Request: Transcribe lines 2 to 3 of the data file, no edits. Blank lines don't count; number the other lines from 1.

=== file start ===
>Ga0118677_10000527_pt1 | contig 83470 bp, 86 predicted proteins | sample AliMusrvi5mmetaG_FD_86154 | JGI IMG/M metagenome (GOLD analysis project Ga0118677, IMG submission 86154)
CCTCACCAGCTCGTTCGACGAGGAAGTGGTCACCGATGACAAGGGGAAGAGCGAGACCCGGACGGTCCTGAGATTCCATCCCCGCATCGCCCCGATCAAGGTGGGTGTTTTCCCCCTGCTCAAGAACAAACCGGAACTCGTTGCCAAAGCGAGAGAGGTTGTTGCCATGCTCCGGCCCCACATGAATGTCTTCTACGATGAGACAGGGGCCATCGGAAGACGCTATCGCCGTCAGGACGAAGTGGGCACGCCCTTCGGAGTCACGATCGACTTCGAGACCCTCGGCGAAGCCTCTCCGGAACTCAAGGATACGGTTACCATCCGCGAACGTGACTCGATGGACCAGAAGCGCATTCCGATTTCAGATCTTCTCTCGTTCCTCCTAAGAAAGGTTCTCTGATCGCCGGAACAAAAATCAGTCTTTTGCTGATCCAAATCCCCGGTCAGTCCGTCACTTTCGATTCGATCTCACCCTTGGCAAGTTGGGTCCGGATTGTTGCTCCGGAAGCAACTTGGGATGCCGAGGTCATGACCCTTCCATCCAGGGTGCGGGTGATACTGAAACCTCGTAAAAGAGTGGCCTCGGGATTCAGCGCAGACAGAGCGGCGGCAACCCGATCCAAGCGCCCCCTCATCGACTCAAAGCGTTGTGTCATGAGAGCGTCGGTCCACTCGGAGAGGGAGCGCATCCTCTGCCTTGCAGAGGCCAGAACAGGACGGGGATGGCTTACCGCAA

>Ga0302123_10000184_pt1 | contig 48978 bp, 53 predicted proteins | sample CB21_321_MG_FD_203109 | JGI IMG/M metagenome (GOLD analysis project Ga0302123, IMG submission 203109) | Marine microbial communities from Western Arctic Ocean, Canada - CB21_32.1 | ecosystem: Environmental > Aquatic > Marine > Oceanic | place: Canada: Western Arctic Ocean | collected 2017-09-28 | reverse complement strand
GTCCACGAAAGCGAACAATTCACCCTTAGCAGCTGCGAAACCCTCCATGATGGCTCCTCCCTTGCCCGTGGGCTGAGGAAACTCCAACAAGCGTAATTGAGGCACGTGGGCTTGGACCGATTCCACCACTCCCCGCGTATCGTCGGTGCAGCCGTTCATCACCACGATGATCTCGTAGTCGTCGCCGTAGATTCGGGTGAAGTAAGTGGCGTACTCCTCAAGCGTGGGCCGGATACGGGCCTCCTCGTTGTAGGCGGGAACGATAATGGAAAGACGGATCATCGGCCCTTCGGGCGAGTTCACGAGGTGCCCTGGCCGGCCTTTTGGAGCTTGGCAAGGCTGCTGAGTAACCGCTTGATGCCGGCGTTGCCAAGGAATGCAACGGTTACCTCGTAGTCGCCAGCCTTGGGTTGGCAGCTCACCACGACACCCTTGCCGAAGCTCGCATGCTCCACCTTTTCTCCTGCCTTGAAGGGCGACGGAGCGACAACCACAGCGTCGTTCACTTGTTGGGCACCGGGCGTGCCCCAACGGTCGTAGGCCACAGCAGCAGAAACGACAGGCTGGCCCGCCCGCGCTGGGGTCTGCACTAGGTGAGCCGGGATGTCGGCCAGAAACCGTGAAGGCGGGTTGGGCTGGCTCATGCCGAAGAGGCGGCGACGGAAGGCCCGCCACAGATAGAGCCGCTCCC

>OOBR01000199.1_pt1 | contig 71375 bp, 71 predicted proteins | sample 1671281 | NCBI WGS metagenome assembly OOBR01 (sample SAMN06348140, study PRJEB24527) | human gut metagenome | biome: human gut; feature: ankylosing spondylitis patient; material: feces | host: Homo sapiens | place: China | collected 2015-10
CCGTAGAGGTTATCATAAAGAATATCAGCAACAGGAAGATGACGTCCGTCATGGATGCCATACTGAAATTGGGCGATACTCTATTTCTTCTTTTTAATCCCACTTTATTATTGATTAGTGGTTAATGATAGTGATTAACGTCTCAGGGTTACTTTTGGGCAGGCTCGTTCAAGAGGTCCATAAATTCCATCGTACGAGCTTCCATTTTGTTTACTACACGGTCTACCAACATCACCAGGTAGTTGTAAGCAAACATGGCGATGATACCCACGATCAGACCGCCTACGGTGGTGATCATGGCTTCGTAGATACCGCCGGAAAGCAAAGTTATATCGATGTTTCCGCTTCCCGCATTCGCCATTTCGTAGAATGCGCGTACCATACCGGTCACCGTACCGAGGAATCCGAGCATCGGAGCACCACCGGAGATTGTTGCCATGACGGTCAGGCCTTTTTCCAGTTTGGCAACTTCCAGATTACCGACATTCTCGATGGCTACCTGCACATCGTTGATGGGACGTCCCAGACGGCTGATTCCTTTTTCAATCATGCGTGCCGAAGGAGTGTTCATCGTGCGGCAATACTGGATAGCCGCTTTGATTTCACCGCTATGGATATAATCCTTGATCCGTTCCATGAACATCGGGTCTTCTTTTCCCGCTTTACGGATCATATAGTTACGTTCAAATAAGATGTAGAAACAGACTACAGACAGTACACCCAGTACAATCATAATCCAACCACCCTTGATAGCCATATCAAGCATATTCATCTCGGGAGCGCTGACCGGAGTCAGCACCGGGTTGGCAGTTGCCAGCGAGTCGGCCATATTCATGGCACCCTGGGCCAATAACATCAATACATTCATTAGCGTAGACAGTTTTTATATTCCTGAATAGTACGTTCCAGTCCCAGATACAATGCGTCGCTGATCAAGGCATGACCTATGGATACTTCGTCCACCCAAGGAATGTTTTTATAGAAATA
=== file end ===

CCTCACCAGCTCGTTCGACGAGGAAGTGGTCACCGATGACAAGGGGAAGAGCGAGACCCGGACGGTCCTGAGATTCCATCCCCGCATCGCCCCGATCAAGGTGGGTGTTTTCCCCCTGCTCAAGAACAAACCGGAACTCGTTGCCAAAGCGAGAGAGGTTGTTGCCATGCTCCGGCCCCACATGAATGTCTTCTACGATGAGACAGGGGCCATCGGAAGACGCTATCGCCGTCAGGACGAAGTGGGCACGCCCTTCGGAGTCACGATCGACTTCGAGACCCTCGGCGAAGCCTCTCCGGAACTCAAGGATACGGTTACCATCCGCGAACGTGACTCGATGGACCAGAAGCGCATTCCGATTTCAGATCTTCTCTCGTTCCTCCTAAGAAAGGTTCTCTGATCGCCGGAACAAAAATCAGTCTTTTGCTGATCCAAATCCCCGGTCAGTCCGTCACTTTCGATTCGATCTCACCCTTGGCAAGTTGGGTCCGGATTGTTGCTCCGGAAGCAACTTGGGATGCCGAGGTCATGACCCTTCCATCCAGGGTGCGGGTGATACTGAAACCTCGTAAAAGAGTGGCCTCGGGATTCAGCGCAGACAGAGCGGCGGCAACCCGATCCAAGCGCCCCCTCATCGACTCAAAGCGTTGTGTCATGAGAGCGTCGGTCCACTCGGAGAGGGAGCGCATCCTCTGCCTTGCAGAGGCCAGAACAGGACGGGGATGGCTTACCGCAA

>Ga0302123_10000184_pt1 | contig 48978 bp, 53 predicted proteins | sample CB21_321_MG_FD_203109 | JGI IMG/M metagenome (GOLD analysis project Ga0302123, IMG submission 203109) | Marine microbial communities from Western Arctic Ocean, Canada - CB21_32.1 | ecosystem: Environmental > Aquatic > Marine > Oceanic | place: Canada: Western Arctic Ocean | collected 2017-09-28 | reverse complement strand